Hurtling towards being one of the most important bands around, Fontaines DC.
Their demeanour is nonchalant, but the music is so urgent, so frantic and necessary it’s as if they don’t have a choice. It’s heart on sleeve honest that isn’t syrupy or shouty, but reserved anger. Grian Chatten doesn’t see himself as a singer but it fits perfectly, half the battle is the pacing and cadence and it’s a tailor made glove.
Dogrel is the verse of the people, and he is a spokesman, he delivers because he has to; his poetry of the streets, a tumultuous relationship with his home city, with the Liberties in the heart, the opposite to the picture book Dublin we all see, the Liffey, cobbled Temple Bar, it’s simplistic poetry that the Irish produce better than most. Dogrel, you’re neither better than it nor worse.
‘Big’ opens things up “Dublin in the rain is mine, a pregnant city with a Catholic mind”, articulating how many can’t. It’s Chatten’s home, but whilst it grows there are those left behind. The Liberties are his origins, where the original Dublin survives and resides. A love/hate relationship like all the best narrators.
‘Sha Sha Sha’ uses such effective alliteration and homophones “two men and a rickshaw pumping up a tyre. Tyre and tire and tyre. Tire and tyre and tire”.
“Too Real” the calling out of those that question ambition, the drive to succeed and go out, pass the city walls and be something.
“Hurricane Laughter” is a mash up of the word of the street from the mouths of the characters that inhabit them, such as Bang Bang and Forty Coats.
The simplistic but jarring “Roy’s Tune” is an antithesis to the fast and the furious singles, the lament is cinematic, Grian is talking directly to someone, checking up on then “hey, love, are you hanging on” likewise ‘Television Screen’ steps back and is reflective, describing the world outside and away from home whilst also offering a distorted mirror image of life.
‘Lotts‘ has elements of Idlewild as they passed from their 90’s headless chicken punk to their REM influenced The Remote Part, liquid bass, minimal guitar, depicting the streets “Lott’s on the corner, she ain’t ever coming down”.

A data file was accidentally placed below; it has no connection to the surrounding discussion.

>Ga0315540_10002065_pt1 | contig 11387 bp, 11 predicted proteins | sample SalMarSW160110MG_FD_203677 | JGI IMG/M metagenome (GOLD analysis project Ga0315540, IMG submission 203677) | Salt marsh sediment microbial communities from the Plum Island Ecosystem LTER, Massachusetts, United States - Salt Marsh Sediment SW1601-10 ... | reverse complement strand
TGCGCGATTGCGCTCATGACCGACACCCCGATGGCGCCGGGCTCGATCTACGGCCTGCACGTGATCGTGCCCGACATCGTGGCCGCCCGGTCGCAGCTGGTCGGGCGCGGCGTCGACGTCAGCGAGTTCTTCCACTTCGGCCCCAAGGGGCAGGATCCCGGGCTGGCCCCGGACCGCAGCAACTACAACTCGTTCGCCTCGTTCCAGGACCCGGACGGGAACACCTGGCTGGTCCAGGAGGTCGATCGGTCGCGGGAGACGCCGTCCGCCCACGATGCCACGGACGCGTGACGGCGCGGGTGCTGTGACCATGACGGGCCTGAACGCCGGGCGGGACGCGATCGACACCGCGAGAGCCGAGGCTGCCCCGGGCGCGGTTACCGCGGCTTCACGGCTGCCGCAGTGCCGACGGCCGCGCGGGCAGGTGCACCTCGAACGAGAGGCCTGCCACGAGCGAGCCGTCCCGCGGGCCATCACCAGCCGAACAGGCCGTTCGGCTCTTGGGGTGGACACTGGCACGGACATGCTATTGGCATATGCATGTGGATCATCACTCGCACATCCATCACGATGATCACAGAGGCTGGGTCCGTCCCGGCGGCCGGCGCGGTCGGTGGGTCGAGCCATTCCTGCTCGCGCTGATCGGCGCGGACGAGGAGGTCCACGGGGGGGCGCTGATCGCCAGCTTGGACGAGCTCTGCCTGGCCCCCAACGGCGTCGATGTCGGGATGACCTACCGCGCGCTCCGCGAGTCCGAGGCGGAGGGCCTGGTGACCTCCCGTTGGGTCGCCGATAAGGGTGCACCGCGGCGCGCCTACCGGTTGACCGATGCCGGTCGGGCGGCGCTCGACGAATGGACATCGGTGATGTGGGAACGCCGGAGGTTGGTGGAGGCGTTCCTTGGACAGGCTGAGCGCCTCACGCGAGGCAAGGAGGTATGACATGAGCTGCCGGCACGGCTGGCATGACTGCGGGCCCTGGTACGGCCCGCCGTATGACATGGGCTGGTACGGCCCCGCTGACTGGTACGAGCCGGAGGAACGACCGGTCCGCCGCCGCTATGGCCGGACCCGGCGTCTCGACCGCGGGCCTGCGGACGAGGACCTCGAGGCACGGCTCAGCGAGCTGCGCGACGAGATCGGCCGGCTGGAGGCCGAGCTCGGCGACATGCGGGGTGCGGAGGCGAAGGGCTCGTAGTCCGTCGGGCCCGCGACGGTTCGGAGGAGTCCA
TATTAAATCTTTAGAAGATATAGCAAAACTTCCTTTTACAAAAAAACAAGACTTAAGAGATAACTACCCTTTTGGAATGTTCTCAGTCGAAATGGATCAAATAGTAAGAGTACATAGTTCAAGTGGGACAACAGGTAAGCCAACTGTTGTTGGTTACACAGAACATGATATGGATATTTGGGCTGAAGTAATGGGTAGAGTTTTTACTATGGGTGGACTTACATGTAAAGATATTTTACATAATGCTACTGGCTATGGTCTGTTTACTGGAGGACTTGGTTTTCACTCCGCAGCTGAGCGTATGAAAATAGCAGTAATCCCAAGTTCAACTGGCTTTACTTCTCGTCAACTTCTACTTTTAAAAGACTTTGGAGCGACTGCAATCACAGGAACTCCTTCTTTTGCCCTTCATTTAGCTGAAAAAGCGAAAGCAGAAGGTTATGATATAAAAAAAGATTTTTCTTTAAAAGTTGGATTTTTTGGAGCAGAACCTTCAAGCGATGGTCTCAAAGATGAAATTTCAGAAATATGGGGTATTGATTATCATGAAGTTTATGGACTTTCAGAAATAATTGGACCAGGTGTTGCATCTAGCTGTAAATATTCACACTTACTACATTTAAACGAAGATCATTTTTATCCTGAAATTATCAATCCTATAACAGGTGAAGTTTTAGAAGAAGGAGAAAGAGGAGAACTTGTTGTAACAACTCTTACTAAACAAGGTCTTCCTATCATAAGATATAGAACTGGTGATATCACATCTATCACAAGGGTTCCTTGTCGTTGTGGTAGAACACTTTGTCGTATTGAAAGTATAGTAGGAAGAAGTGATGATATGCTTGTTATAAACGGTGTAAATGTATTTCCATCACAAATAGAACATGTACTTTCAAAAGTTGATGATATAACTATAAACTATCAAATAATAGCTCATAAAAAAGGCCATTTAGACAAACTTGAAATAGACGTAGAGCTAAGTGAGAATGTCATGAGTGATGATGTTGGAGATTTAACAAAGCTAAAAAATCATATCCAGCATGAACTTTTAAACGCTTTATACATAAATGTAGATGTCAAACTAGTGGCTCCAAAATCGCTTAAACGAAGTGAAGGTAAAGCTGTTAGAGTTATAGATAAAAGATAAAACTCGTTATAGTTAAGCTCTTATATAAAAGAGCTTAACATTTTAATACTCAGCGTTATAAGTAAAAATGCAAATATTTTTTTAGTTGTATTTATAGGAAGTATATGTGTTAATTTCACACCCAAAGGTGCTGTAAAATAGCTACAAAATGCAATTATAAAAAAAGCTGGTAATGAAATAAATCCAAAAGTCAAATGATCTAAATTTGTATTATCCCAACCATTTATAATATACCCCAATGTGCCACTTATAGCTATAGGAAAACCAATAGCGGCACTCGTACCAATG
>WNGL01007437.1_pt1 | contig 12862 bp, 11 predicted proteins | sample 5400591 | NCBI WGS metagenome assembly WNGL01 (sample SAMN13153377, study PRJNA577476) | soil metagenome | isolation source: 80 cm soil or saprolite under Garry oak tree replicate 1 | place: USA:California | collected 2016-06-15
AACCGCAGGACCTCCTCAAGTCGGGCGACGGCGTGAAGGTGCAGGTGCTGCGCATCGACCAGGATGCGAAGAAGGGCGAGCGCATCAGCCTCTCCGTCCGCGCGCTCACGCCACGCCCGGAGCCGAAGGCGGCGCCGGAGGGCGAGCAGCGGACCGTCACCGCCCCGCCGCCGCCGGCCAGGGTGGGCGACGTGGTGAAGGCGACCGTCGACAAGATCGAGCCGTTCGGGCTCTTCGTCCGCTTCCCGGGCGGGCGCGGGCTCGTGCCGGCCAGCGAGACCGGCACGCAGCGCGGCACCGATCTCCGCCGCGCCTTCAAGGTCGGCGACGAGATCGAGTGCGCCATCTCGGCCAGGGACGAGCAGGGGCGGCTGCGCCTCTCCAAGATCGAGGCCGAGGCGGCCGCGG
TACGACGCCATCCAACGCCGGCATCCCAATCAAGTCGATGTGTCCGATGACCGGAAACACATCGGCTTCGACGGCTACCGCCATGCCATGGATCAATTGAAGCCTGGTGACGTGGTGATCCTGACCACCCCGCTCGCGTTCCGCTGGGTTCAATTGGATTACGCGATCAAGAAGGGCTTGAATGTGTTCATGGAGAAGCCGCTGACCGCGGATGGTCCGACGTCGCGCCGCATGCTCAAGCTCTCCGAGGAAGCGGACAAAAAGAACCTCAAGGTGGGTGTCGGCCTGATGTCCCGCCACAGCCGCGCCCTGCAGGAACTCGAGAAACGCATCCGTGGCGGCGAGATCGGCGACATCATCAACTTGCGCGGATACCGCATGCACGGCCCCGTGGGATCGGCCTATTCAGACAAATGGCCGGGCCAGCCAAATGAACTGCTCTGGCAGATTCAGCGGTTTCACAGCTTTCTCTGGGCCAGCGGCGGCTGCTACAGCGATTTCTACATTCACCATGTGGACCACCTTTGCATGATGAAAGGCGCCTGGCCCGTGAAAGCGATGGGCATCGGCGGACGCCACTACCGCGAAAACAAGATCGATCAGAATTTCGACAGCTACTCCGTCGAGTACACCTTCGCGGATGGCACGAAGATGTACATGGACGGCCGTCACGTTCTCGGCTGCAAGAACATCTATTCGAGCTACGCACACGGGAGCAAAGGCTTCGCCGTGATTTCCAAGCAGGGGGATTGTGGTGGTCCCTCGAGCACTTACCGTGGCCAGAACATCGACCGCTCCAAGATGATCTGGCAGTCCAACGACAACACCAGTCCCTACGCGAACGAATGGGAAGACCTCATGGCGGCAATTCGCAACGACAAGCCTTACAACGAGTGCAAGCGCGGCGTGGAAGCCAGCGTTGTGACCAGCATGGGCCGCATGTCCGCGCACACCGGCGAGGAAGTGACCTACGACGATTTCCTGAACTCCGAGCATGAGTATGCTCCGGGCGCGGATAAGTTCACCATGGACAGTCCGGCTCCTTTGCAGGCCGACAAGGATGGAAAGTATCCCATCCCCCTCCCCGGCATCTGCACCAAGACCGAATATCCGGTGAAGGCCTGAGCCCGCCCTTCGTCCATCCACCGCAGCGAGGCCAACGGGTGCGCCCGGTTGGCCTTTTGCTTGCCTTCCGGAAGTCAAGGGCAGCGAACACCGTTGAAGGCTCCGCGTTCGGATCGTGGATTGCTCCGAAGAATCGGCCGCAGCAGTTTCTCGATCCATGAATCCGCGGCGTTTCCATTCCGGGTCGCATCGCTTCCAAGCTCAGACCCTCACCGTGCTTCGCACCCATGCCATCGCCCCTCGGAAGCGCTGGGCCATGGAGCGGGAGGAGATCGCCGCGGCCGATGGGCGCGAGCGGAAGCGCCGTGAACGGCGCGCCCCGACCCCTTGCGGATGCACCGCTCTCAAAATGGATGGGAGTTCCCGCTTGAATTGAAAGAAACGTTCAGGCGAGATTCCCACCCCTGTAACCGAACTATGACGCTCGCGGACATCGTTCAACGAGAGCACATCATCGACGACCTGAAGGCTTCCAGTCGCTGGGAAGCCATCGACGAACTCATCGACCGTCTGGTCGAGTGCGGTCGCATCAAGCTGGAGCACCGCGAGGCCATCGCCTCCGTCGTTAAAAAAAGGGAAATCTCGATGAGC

‘Chequeless Reckless’ calls out all those whose heads are turned by the gentrification of the city, the labels, the brands and the cash, because “money is the sandpit of the soul”.
The simplicity but in your face violent power of early single ‘Liberty Bell‘ is the closest to The Undertones style Irish inflected punk they get “You know I love that kind of violence that you get around here, that ready steady violence”.
‘Dublin City Sky’ is the end of the night last song. Last orders has been rung, the dregs of the drinks are being drained, and everyone is singing along as they’re booted out onto the street. A lament. A drunks lament.
Ultimately, they know how to get their hooks in and cling on for every listen. When you know that break down comes in on ‘Boys in the Better Land’. “Driver’s got names to fill two double barrels….” and then it thunders back “….he spits out “Brits out”. Only smokes Carrolls”.
The whole record was performed live with Dan Carey in London, Boys In The Better Land noticeably more frantic, faster to the point of collapse.
Authenticity has been an adjective bounded around, by the band as much as anyone else, but it fits as well as any other. It’s hard to argue that they don’t mean it. Maybe it is just in the delivery, that every stroke, utterance, beat, note has their whole being behind it. Be it gentle, droning, harsh, scatter gun, they want you to believe that they have to be doing this.
In doing so, they make you commit to it. It demands repetitive listens, it implores that you emotionally give your mind and soul to it. And then fucking jump, dance, cry or just stop and listen.
There’s an underground swell when a band feels vital, when they can depict their world in words like a Morrissey, a Richey Edwards, a young Kelly Jones or an Alex Turner. “The suits are running and it won’t be long, till the blues cop, what’s really going on”.
Fontaines DC are as important as they come, that’s what’s going on.
Dogrel is released on 12th April through Partisan.